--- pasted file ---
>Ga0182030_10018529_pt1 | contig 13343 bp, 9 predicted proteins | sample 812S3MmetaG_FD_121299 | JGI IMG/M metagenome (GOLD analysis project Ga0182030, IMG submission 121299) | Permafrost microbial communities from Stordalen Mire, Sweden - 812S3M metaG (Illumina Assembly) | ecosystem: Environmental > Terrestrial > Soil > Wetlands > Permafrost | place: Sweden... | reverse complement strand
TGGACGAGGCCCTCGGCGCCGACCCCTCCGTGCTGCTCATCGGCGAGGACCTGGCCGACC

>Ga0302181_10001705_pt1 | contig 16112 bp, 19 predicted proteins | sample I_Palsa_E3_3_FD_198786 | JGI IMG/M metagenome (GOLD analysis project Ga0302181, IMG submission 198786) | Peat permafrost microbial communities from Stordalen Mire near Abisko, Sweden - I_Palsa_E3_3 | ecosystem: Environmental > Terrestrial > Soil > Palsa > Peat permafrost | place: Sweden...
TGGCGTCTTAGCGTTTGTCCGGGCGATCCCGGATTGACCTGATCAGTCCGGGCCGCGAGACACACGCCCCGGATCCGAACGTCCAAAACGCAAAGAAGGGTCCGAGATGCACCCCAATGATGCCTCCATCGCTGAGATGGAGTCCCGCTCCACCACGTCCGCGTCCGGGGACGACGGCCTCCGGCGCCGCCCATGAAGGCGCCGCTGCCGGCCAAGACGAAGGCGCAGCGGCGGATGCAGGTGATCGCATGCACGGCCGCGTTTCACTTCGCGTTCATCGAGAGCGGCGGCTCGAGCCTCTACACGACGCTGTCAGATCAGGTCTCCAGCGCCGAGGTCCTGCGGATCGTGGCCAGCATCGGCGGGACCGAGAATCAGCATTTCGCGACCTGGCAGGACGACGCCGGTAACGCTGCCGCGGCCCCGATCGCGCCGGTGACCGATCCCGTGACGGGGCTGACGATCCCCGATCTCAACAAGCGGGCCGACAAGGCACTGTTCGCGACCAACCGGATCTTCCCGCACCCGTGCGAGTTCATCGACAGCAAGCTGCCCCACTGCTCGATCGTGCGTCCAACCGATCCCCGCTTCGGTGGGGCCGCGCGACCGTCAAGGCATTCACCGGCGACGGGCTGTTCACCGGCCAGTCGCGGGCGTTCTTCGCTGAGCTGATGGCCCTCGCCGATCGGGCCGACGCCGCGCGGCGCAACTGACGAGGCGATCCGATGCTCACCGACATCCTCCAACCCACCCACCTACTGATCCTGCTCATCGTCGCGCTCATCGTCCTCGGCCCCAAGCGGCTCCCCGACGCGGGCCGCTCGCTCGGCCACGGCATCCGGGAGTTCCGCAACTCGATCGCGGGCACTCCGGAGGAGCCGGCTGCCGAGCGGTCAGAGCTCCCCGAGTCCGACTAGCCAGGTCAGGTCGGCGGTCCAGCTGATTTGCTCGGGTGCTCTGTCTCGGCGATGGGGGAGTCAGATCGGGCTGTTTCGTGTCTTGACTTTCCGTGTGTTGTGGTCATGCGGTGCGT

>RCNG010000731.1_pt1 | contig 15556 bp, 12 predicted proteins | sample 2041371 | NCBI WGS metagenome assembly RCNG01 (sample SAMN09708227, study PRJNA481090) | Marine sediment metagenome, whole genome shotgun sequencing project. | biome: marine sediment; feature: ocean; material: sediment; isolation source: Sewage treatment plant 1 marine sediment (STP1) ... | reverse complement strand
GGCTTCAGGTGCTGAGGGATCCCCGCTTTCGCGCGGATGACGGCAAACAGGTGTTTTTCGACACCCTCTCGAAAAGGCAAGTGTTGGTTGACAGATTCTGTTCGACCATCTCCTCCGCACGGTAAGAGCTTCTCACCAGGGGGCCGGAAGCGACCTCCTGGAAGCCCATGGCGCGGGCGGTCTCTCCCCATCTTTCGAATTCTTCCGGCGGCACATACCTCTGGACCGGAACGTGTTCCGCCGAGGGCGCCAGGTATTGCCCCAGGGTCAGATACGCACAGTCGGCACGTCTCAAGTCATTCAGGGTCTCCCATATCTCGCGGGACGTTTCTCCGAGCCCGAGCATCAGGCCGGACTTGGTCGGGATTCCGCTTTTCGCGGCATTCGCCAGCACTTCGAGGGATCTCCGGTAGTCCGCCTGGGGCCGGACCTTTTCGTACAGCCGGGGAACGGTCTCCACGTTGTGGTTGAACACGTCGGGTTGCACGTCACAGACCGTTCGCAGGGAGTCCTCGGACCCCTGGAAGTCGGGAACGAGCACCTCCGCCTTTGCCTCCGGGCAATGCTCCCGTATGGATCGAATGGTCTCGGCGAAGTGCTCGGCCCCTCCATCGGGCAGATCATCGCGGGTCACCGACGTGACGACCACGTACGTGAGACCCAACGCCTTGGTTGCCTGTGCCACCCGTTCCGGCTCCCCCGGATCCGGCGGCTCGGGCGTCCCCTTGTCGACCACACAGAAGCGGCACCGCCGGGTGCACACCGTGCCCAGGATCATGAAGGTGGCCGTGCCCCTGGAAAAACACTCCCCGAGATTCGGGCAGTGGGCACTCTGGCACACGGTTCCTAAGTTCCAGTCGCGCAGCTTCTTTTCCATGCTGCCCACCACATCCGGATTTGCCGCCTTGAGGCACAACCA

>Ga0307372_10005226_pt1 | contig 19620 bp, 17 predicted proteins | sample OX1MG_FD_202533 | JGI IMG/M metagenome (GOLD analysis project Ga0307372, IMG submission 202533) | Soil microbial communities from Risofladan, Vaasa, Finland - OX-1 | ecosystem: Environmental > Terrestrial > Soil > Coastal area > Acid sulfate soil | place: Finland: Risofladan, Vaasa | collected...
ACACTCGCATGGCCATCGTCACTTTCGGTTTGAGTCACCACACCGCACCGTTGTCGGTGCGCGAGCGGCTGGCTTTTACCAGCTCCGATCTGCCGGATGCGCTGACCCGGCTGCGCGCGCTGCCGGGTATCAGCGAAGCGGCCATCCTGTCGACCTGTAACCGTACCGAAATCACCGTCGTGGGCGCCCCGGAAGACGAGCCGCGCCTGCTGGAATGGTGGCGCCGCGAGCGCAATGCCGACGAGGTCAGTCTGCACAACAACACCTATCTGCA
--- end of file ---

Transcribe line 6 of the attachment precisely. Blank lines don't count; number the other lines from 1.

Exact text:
GGCTTCAGGTGCTGAGGGATCCCCGCTTTCGCGCGGATGACGGCAAACAGGTGTTTTTCGACACCCTCTCGAAAAGGCAAGTGTTGGTTGACAGATTCTGTTCGACCATCTCCTCCGCACGGTAAGAGCTTCTCACCAGGGGGCCGGAAGCGACCTCCTGGAAGCCCATGGCGCGGGCGGTCTCTCCCCATCTTTCGAATTCTTCCGGCGGCACATACCTCTGGACCGGAACGTGTTCCGCCGAGGGCGCCAGGTATTGCCCCAGGGTCAGATACGCACAGTCGGCACGTCTCAAGTCATTCAGGGTCTCCCATATCTCGCGGGACGTTTCTCCGAGCCCGAGCATCAGGCCGGACTTGGTCGGGATTCCGCTTTTCGCGGCATTCGCCAGCACTTCGAGGGATCTCCGGTAGTCCGCCTGGGGCCGGACCTTTTCGTACAGCCGGGGAACGGTCTCCACGTTGTGGTTGAACACGTCGGGTTGCACGTCACAGACCGTTCGCAGGGAGTCCTCGGACCCCTGGAAGTCGGGAACGAGCACCTCCGCCTTTGCCTCCGGGCAATGCTCCCGTATGGATCGAATGGTCTCGGCGAAGTGCTCGGCCCCTCCATCGGGCAGATCATCGCGGGTCACCGACGTGACGACCACGTACGTGAGACCCAACGCCTTGGTTGCCTGTGCCACCCGTTCCGGCTCCCCCGGATCCGGCGGCTCGGGCGTCCCCTTGTCGACCACACAGAAGCGGCACCGCCGGGTGCACACCGTGCCCAGGATCATGAAGGTGGCCGTGCCCCTGGAAAAACACTCCCCGAGATTCGGGCAGTGGGCACTCTGGCACACGGTTCCTAAGTTCCAGTCGCGCAGCTTCTTTTCCATGCTGCCCACCACATCCGGATTTGCCGCCTTGAGGCACAACCA